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Although the Affordable Care Act resulted in healthcare coverage for the vast majority of Californians, a small percentage still are not enrolled in an insurance plan. Now, with the federal income tax penalty for coverage failure set at 0 dollars, some policymakers expressed concern that the number of uninsured California residents could grow. With that fear in mind, the state has now instituted its own mandate. Those who remain uncovered by a health insurance policy in 2020 will be subject to a penalty, this time on their state tax return rather than federal. The penalty will amount to $695 per uncovered adult in the household, and half of that amount for each uncovered child. The penalty goes into effect with regard to the 2020 tax year, with penalties charged in Spring of 2021 when California residents file their state income tax returns. Some exemptions to the law do apply. In order to avoid the potential penalty, health insurance coverage must be maintained throughout 2020. That makes the current Open Enrollment season vitally important for all Californians. If you are not currently enrolled in a health insurance plan, you must choose one by December 15 in order for coverage to begin on January 1, 2020. Get started today, so that you have time to adequately compare plans and select one that best suits your needs. Give us a call and we’ll be happy to help you protect your family, while avoiding any unnecessary tax penalties in...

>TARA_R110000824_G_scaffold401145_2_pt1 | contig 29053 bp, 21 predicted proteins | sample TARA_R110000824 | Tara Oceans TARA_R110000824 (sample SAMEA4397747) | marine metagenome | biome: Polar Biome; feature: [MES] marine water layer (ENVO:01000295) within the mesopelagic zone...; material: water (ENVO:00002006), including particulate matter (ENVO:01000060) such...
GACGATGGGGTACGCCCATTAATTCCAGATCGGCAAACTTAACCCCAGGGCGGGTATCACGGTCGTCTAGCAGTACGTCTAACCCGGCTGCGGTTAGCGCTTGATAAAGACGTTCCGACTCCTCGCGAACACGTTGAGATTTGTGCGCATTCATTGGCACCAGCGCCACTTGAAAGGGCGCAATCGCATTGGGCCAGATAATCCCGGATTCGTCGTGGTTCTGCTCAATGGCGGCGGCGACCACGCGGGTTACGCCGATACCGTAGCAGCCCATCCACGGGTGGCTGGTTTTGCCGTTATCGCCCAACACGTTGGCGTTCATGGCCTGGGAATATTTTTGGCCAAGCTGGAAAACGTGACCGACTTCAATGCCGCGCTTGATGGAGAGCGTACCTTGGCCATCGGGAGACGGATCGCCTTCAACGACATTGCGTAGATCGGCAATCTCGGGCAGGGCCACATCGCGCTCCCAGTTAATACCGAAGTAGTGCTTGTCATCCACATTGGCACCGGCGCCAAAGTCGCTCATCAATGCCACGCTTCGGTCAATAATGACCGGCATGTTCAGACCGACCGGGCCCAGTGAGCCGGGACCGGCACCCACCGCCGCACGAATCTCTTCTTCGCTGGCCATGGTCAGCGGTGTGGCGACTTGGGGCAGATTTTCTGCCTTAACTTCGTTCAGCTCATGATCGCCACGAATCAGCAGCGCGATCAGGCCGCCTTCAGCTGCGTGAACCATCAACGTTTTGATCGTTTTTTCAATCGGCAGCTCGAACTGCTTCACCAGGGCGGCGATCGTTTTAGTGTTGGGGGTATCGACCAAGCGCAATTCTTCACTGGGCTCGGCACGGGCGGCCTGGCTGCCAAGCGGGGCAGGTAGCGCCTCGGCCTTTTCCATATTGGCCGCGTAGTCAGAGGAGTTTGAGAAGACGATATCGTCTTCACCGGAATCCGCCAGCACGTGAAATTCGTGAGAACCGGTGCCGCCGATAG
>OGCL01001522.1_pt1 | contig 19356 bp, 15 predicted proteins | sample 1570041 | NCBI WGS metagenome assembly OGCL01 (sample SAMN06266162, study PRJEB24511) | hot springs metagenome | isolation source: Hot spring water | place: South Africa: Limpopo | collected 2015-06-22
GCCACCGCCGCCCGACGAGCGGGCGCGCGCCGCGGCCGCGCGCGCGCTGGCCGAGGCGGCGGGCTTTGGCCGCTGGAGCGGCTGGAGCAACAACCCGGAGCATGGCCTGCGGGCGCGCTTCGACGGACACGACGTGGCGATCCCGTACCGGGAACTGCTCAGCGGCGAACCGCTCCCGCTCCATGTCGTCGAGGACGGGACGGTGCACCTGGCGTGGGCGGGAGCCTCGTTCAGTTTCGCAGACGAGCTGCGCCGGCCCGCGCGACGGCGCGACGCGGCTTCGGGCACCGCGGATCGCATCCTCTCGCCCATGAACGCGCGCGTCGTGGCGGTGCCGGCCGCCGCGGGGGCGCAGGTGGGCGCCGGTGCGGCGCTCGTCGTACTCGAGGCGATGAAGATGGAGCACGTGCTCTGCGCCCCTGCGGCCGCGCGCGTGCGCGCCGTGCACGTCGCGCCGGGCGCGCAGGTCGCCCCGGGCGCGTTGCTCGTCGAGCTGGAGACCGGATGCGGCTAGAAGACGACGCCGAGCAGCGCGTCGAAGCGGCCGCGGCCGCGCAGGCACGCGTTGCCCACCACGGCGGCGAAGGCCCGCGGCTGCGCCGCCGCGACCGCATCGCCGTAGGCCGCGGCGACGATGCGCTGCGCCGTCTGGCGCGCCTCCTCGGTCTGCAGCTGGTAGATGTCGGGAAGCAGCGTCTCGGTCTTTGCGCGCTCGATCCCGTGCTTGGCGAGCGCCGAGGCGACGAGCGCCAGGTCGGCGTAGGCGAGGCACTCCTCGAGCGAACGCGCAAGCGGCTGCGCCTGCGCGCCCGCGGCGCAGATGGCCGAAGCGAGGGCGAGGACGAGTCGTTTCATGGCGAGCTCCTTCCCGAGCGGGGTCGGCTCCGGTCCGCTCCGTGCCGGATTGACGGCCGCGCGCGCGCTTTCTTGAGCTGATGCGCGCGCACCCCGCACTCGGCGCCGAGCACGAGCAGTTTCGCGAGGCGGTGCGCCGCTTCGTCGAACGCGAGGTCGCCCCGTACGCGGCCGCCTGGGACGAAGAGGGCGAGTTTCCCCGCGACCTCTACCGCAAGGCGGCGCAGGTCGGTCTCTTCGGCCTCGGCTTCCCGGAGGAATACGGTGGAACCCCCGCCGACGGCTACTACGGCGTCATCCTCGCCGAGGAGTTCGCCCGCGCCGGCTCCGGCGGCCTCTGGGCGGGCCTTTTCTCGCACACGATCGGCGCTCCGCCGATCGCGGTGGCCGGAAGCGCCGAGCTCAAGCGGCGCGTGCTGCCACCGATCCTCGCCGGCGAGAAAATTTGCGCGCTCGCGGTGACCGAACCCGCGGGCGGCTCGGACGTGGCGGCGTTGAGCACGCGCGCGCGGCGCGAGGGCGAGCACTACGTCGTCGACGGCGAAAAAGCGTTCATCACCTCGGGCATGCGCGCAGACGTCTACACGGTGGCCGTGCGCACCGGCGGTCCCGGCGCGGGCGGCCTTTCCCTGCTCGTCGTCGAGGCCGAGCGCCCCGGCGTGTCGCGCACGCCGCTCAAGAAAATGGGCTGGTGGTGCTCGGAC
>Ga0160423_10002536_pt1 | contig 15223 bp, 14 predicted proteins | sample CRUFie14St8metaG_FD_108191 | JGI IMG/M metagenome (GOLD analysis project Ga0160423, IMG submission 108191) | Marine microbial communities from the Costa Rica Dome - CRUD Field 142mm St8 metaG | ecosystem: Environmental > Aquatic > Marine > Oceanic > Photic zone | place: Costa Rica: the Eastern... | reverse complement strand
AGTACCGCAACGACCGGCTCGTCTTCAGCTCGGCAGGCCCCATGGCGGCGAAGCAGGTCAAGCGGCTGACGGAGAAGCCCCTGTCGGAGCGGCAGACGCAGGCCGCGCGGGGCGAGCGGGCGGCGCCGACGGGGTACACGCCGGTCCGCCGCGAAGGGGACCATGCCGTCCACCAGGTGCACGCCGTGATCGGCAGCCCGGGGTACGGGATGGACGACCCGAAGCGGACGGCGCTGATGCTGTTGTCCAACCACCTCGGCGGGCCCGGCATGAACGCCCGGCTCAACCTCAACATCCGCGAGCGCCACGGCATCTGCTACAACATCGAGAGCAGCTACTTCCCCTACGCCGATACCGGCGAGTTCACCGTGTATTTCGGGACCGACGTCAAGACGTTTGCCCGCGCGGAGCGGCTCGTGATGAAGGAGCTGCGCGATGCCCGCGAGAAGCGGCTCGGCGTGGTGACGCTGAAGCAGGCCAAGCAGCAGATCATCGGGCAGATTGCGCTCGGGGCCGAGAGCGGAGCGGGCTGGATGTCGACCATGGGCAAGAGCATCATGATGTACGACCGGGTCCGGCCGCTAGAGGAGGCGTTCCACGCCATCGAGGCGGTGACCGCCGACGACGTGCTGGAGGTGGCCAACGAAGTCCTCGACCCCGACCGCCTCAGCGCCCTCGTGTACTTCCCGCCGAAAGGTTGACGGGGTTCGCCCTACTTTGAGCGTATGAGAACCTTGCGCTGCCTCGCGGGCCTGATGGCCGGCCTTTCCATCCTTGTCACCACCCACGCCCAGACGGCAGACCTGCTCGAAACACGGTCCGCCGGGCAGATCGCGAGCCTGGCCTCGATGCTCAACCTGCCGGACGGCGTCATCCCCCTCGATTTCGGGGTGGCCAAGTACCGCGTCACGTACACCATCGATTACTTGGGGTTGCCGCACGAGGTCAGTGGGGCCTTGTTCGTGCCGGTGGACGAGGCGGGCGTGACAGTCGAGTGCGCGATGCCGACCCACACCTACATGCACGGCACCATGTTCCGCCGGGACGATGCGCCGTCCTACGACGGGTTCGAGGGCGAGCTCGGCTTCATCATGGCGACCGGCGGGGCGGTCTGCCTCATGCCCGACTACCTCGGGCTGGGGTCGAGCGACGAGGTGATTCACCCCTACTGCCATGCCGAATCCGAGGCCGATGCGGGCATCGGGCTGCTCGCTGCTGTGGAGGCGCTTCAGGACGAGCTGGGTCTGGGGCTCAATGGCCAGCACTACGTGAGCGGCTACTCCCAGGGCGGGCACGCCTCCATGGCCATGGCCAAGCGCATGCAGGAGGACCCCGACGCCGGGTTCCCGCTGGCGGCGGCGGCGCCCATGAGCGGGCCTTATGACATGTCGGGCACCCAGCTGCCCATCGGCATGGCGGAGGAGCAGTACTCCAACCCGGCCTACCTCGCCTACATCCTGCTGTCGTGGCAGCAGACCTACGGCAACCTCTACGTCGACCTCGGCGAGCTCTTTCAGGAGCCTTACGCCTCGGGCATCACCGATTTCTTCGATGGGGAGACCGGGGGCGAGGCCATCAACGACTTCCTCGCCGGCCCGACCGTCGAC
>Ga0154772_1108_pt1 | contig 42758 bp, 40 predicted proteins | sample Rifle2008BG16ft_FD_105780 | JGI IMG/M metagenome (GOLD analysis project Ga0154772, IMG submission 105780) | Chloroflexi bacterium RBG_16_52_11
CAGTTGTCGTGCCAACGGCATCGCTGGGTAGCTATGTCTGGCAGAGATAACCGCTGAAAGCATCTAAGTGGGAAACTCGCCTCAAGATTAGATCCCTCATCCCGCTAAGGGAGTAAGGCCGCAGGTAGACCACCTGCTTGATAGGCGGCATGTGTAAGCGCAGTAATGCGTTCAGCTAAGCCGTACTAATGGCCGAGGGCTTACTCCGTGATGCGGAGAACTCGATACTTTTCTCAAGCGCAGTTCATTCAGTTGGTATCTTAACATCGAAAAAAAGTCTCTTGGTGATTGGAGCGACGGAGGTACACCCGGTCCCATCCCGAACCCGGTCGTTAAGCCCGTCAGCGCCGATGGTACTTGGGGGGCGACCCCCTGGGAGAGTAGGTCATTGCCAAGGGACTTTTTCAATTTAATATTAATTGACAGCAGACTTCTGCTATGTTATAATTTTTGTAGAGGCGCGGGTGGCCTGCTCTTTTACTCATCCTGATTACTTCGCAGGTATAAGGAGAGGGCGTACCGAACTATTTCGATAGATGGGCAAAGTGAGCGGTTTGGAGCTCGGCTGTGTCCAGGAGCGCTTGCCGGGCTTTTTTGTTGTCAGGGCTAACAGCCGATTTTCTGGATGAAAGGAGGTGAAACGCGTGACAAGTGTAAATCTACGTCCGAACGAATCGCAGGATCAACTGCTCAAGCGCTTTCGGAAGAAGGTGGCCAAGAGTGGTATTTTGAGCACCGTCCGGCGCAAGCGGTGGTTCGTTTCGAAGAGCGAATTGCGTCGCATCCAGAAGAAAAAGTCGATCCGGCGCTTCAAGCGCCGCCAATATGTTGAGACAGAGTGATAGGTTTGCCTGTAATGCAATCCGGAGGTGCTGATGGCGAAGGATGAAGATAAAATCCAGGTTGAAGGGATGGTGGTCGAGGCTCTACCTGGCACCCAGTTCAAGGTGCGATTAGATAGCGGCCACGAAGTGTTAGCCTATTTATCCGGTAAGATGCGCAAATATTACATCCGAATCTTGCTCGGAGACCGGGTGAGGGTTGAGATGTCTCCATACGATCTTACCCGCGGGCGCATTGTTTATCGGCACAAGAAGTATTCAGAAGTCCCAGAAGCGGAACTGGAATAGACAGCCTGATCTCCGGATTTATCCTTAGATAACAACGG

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Many companies in the small group market want to offer health insurance coverage to employees, but are unsure of how to make that happen. What about the cost? Will employee participation be high enough? Will we get turned down if enough employees don’t want to participate? The small group special enrollment period is the answer to these questions. What is the small group special enrollment period? Once per year, the small group special enrollment period allows smaller companies to establish a group health insurance plan for employees without the usual minimum participation or contribution rates. During this one-month enrollment period, your company does not need to contribute to premiums. And, you only need one enrolled employee in order to establish a group plan. A tax-friendly strategy. As an added bonus, you can help your employees earn a valuable tax benefit as they pay their premiums. Premiums can be deducted from paychecks on a pre-tax basis, meaning they will reduce income tax liability by that amount each year. The strategy works in a manner similar to 401(k) contributions, adding a valuable benefit for your employees. When is the small group special enrollment period? This opportunity comes around each November 15, and lasts until December 15. During the special enrollment period, the usual participation and contribution requirements are not enforced. Those who enroll by the deadline of December 15 will have coverage that begins on January 1. Certain rules regarding employer contributions can feel a bit tricky to navigate. Contact us before November 15 so that we can answer your questions about the small group special enrollment period, and help you decide how to proceed with this important benefit for your...